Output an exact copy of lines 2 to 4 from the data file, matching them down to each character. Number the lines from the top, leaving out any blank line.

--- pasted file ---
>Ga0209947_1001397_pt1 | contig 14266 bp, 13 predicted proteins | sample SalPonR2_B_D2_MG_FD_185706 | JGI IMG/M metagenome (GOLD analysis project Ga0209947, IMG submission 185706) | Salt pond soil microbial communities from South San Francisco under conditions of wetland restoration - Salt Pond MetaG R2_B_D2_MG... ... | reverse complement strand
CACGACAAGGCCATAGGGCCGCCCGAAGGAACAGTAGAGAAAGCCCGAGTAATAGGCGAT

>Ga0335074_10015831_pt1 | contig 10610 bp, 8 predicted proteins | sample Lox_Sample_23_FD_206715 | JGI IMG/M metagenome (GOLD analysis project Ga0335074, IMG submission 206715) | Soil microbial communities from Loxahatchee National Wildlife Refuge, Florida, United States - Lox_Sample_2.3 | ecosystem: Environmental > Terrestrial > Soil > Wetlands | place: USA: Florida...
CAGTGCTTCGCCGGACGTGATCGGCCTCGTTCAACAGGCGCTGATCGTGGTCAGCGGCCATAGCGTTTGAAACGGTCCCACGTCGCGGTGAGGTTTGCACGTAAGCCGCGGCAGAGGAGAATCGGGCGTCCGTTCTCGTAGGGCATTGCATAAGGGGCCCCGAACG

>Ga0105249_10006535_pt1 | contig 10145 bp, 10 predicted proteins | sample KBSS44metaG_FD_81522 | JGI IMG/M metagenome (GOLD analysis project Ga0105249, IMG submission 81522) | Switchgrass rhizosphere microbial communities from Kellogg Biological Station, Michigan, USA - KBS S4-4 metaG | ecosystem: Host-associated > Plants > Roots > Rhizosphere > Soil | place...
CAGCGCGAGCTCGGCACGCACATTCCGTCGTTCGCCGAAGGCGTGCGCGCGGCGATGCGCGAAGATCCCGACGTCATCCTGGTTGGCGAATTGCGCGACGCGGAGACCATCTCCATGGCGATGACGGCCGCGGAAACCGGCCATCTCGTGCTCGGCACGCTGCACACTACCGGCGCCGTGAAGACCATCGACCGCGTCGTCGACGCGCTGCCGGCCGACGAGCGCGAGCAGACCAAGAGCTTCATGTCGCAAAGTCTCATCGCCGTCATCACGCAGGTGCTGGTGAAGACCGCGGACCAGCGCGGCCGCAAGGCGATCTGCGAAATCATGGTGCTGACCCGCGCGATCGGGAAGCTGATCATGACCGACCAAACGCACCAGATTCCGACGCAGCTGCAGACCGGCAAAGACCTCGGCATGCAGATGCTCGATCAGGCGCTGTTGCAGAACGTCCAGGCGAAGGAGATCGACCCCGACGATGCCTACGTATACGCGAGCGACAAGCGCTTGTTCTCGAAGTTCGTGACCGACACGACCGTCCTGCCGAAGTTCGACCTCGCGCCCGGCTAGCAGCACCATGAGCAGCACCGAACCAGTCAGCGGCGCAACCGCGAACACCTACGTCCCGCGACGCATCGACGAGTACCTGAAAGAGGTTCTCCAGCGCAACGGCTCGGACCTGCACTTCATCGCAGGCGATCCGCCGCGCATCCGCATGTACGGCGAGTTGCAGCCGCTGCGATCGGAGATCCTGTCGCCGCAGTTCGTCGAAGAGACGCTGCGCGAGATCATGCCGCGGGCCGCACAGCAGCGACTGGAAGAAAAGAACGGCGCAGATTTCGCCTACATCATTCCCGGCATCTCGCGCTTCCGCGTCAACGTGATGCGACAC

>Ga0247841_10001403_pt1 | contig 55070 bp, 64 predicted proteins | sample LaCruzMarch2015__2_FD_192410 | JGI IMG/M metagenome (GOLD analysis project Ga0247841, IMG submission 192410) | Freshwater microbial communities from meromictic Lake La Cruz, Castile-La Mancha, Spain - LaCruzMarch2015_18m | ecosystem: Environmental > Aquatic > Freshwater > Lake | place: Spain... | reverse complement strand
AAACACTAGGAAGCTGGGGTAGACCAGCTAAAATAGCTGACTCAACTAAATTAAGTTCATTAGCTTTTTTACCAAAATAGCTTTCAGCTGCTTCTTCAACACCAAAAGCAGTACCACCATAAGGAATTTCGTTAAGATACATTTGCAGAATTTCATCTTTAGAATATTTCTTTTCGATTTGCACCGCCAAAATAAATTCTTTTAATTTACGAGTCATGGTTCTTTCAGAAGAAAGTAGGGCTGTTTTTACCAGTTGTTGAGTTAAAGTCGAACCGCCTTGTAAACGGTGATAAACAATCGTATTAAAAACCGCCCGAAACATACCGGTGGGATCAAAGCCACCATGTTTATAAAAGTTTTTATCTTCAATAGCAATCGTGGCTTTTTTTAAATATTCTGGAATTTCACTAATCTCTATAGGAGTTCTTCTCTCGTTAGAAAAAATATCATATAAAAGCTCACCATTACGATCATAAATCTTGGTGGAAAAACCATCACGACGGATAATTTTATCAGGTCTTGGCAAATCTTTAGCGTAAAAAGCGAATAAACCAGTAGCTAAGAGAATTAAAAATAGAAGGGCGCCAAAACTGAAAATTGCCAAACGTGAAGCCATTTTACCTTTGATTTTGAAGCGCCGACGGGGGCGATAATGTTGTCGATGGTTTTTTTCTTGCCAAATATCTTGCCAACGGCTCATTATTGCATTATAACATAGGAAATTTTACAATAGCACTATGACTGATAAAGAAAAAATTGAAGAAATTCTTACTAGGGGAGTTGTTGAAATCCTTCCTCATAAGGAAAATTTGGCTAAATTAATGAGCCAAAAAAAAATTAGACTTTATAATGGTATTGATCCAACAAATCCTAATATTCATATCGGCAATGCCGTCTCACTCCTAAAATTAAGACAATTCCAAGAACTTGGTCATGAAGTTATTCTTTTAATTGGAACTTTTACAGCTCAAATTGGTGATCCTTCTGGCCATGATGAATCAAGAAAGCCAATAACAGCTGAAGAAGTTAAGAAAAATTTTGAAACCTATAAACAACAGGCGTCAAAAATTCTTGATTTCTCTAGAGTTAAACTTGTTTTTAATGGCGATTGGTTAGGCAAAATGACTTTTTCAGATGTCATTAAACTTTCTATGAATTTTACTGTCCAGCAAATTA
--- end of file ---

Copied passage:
CACGACAAGGCCATAGGGCCGCCCGAAGGAACAGTAGAGAAAGCCCGAGTAATAGGCGAT

>Ga0335074_10015831_pt1 | contig 10610 bp, 8 predicted proteins | sample Lox_Sample_23_FD_206715 | JGI IMG/M metagenome (GOLD analysis project Ga0335074, IMG submission 206715) | Soil microbial communities from Loxahatchee National Wildlife Refuge, Florida, United States - Lox_Sample_2.3 | ecosystem: Environmental > Terrestrial > Soil > Wetlands | place: USA: Florida...
CAGTGCTTCGCCGGACGTGATCGGCCTCGTTCAACAGGCGCTGATCGTGGTCAGCGGCCATAGCGTTTGAAACGGTCCCACGTCGCGGTGAGGTTTGCACGTAAGCCGCGGCAGAGGAGAATCGGGCGTCCGTTCTCGTAGGGCATTGCATAAGGGGCCCCGAACG